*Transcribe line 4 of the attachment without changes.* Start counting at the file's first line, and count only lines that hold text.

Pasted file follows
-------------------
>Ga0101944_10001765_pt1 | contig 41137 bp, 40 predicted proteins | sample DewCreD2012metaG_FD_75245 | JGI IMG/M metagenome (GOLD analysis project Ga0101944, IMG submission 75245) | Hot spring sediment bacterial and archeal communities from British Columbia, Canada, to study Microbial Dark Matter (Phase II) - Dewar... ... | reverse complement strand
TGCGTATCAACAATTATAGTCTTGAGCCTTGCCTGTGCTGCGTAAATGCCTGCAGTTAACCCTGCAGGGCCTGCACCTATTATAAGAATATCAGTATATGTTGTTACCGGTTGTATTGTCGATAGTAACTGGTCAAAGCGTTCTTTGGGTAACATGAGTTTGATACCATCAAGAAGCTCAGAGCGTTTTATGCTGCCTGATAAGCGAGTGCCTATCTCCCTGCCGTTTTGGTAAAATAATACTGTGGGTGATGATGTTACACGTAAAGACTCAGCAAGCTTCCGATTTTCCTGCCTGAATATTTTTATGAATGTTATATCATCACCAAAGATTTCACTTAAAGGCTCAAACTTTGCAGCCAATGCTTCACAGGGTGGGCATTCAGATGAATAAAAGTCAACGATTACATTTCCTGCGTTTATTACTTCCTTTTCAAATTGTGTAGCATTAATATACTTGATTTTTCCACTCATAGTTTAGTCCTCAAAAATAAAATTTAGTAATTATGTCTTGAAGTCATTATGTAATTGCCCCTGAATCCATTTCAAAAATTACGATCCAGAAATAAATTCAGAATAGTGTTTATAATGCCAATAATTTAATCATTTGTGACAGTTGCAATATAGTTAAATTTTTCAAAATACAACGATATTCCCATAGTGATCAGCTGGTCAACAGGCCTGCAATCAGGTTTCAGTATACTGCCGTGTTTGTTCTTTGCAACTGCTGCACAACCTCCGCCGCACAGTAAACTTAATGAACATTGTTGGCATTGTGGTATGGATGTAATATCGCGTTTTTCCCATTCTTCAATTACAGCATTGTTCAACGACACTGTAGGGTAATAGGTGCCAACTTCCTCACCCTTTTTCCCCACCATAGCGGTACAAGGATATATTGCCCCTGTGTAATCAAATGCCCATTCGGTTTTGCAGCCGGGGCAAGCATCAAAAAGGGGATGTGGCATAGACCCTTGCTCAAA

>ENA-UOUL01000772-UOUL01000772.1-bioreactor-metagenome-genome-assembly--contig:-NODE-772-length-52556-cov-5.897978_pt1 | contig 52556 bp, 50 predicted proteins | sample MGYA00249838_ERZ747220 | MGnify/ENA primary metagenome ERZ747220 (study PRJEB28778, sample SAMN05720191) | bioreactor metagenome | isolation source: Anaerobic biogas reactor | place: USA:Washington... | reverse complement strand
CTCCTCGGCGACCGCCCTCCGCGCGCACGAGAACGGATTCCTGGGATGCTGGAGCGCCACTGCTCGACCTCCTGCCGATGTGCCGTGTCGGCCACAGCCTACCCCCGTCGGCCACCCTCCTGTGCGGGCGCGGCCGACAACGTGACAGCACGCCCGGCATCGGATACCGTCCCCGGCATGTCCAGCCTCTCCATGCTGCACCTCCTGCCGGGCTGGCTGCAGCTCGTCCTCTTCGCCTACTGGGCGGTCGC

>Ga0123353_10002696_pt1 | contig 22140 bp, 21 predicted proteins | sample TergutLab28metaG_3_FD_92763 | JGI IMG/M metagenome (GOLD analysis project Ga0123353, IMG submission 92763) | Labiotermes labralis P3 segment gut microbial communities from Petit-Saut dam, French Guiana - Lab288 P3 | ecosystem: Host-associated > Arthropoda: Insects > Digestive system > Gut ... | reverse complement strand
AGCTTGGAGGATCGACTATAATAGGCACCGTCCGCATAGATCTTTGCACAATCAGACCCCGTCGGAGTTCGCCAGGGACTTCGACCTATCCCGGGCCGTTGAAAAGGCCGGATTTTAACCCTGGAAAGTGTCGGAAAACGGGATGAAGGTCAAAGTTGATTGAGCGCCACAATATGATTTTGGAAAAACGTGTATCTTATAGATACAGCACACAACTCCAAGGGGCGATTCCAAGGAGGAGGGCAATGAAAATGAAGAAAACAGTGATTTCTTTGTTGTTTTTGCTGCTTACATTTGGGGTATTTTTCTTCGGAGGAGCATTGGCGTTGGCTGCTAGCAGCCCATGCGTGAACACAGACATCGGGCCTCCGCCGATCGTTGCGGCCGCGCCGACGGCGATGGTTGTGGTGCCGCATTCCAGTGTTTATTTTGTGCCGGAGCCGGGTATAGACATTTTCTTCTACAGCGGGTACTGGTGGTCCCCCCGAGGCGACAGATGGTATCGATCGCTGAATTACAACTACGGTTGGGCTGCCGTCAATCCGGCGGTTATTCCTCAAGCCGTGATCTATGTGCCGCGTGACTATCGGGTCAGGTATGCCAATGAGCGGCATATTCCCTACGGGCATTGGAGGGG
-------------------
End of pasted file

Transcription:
CTCCTCGGCGACCGCCCTCCGCGCGCACGAGAACGGATTCCTGGGATGCTGGAGCGCCACTGCTCGACCTCCTGCCGATGTGCCGTGTCGGCCACAGCCTACCCCCGTCGGCCACCCTCCTGTGCGGGCGCGGCCGACAACGTGACAGCACGCCCGGCATCGGATACCGTCCCCGGCATGTCCAGCCTCTCCATGCTGCACCTCCTGCCGGGCTGGCTGCAGCTCGTCCTCTTCGCCTACTGGGCGGTCGC